Jewish communities slam Denmark’s ban on religious slaughter

Jewish communities slam Denmark’s ban on religious slaughter

Jewish communities around the world this week rounded on the Danish government after the country outlawed the slaughter of animals which is not preceded by stunning.

Speaking about the new legislation, which took effect from Monday, Agriculture Minister Dan Jorgensen said: “Animal rights come before religion.”

European regulations require animals to be stunned before they are slaughtered, but exemptions have been granted on religious grounds. For meat to be considered kosher under Jewish law or halal under Islamic law, the animal must be conscious when killed.

“This is a serious and severe blow to the Jewish faith and to the Jews of Denmark” said Israel’s Ashkenazi chief rabbi David Lau.

Similarly, Deputy Minister of Religious Services Rabbi Eli Ben Dahan said it was “European anti-Semitism showing its true colours”.

But in a stinging rebuke, Denmark’s Ambassador to Israel Jesper Vahr blasted Dahan’s allegation, saying: “I not only reject that but also hold it to be very insulting.”

He added: “During WWII Danish citizens stood up for their Jewish countrymen and helped Jews in Nazi-occupied Denmark escape to Sweden, the result of which was that 99 percent of Jews in Denmark survived the war.”

Similarly Rabbi Yair Melchior, based in Copenhagen, said calling the slaughter ban “anti-Semitic” was inaccurate and would not help in the effort to repeal the law.

Denmark has previously allowed animals to be slaughtered without pre-stunning, on the condition that they are stunned immediately after their throats were cut.

But in practice shechita was last performed in Denmark over ten years ago, which Vahr recognised when he said the new regulations “will not introduce any change compared to present practices”.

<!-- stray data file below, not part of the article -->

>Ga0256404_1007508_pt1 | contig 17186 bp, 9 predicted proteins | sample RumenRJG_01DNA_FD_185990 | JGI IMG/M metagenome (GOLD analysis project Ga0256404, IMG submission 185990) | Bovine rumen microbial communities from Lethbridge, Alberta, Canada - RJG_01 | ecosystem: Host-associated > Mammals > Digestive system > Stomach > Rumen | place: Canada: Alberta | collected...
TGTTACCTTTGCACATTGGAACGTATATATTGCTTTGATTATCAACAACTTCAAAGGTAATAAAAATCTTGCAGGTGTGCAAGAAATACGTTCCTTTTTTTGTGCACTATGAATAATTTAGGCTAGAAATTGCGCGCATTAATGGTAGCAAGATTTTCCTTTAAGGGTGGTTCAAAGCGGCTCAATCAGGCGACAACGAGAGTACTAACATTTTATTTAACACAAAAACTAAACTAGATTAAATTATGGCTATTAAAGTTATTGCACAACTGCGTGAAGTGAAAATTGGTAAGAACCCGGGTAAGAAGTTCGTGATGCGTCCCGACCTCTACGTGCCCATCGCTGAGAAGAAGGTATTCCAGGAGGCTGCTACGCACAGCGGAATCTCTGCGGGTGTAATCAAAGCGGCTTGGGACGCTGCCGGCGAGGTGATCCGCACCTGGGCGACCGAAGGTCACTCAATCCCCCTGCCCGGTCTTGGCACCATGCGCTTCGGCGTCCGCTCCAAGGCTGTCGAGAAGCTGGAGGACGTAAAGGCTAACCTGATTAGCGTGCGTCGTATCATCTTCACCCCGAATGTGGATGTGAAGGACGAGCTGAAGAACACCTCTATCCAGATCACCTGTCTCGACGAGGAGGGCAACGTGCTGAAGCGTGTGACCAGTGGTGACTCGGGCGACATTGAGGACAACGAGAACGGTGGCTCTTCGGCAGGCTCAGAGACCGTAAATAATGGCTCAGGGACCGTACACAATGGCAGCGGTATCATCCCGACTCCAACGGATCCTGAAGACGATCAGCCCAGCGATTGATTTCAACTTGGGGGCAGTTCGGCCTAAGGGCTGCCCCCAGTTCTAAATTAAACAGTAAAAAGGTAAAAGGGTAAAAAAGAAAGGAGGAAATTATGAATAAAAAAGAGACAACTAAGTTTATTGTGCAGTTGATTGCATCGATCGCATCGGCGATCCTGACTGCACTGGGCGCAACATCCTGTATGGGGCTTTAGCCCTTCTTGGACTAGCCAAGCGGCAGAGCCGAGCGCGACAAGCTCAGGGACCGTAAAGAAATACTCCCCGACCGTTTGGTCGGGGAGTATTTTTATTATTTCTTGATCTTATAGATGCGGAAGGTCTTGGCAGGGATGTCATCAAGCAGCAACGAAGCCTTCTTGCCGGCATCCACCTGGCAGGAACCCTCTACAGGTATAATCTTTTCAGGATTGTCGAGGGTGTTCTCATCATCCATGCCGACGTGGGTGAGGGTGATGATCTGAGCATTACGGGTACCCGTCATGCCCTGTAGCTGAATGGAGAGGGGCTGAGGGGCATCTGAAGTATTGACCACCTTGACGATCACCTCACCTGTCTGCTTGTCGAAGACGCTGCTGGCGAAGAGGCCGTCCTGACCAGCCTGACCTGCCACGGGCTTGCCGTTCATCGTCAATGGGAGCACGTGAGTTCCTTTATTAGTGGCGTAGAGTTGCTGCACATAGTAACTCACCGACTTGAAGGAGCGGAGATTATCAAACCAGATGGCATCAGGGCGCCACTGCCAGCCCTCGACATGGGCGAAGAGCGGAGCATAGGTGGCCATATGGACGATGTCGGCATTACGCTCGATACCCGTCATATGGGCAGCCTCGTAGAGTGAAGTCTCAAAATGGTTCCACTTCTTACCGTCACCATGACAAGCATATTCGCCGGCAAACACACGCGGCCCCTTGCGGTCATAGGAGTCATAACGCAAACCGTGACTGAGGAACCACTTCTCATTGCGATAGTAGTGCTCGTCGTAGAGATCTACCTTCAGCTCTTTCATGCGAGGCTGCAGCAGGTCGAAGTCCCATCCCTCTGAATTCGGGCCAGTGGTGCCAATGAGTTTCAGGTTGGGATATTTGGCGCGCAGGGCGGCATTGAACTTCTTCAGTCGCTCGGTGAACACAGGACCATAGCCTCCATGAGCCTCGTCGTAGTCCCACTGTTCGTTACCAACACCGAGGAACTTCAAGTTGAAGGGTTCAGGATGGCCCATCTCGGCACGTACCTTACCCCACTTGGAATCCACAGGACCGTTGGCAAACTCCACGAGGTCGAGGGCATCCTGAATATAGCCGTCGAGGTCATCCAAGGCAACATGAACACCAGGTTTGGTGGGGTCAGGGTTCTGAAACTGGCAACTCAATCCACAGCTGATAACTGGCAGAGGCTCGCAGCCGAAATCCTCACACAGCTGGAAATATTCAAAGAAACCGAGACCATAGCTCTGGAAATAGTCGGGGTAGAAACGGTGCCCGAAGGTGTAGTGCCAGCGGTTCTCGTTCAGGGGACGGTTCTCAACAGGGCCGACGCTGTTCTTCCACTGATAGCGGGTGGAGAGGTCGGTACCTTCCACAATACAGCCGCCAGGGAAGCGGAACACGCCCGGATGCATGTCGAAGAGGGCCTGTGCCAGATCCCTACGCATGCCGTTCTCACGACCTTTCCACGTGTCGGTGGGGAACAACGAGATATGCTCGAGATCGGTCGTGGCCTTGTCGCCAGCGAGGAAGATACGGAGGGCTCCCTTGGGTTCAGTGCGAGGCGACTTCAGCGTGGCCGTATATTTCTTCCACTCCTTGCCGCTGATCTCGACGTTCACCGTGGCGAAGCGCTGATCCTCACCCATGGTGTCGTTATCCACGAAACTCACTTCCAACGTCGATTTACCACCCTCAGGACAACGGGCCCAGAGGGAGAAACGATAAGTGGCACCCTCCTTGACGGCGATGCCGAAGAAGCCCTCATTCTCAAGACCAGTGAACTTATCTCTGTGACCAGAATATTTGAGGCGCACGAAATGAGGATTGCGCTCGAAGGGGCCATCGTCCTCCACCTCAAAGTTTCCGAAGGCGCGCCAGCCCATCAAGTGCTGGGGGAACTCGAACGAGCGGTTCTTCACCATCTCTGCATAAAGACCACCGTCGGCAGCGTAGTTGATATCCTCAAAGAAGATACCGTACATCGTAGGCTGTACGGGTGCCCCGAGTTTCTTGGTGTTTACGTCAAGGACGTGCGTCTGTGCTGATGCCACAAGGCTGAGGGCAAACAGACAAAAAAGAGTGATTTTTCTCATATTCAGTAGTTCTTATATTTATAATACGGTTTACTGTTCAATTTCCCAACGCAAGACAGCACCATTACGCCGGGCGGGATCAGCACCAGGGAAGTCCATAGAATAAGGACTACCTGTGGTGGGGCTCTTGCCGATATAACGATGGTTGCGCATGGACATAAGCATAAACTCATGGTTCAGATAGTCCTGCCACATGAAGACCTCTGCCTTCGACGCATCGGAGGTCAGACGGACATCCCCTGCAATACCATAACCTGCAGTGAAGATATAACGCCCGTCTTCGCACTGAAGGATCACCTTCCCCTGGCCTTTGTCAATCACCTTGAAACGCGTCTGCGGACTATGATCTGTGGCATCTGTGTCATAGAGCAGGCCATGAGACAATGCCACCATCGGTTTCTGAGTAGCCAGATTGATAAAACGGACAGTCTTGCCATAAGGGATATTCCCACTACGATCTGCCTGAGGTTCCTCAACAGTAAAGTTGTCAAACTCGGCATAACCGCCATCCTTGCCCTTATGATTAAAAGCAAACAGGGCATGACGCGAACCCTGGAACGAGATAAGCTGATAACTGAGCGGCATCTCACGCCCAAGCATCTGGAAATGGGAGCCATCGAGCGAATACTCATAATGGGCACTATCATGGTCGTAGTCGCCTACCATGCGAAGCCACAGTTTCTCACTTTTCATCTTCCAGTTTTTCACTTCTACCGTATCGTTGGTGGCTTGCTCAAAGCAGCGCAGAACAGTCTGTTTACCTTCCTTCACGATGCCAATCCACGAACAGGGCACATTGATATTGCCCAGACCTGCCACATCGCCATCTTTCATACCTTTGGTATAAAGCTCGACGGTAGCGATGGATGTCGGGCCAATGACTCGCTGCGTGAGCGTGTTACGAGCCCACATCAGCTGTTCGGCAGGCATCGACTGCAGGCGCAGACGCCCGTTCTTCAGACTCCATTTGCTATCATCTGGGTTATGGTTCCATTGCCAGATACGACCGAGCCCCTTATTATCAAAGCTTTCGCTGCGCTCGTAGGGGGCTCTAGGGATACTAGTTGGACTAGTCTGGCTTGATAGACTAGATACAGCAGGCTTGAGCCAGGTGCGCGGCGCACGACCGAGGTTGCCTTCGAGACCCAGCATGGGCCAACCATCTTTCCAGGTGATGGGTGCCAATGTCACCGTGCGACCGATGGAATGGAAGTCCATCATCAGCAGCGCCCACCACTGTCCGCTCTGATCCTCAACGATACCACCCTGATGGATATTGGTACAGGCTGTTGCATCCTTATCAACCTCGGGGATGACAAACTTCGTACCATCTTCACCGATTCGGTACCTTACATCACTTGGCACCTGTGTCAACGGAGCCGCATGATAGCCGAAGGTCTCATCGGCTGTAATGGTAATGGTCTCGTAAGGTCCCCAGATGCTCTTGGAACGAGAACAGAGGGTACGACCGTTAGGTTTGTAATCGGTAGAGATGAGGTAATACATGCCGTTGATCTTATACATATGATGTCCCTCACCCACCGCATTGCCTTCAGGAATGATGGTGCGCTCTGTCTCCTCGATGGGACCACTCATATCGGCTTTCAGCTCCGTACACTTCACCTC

Denmark’s sizeable Muslim community is likely to be more significantly affected by the ruling than the country’s small Jewish community of 6,000, which already imports its kosher meat from abroad.

Danish Jewish community head Finn Schwarz said Danish Jews had agreed in 1998 to the certification as kosher of meat from cattle stunned with non-penetrative captive bolt pistols, a decision he said was made in consultation with the British Chief Rabbi’s office.

The new regulation announced by Jorgensen will not ban the slaughter of animals after stunning with non-penetrative captive bolts, Schwarz said.

Nevertheless, Jewish groups across Europe say there is a worrying trend, with kosher slaughter now outlawed in Poland, Iceland, Norway, Sweden and Switzerland.

“This attack on basic Jewish religious practice in Denmark puts into question the continuance of community life in the country and follows strongly on the heels of persistent attacks on Jewish circumcision,” European Jewish Congress President Moshe Kantor said.

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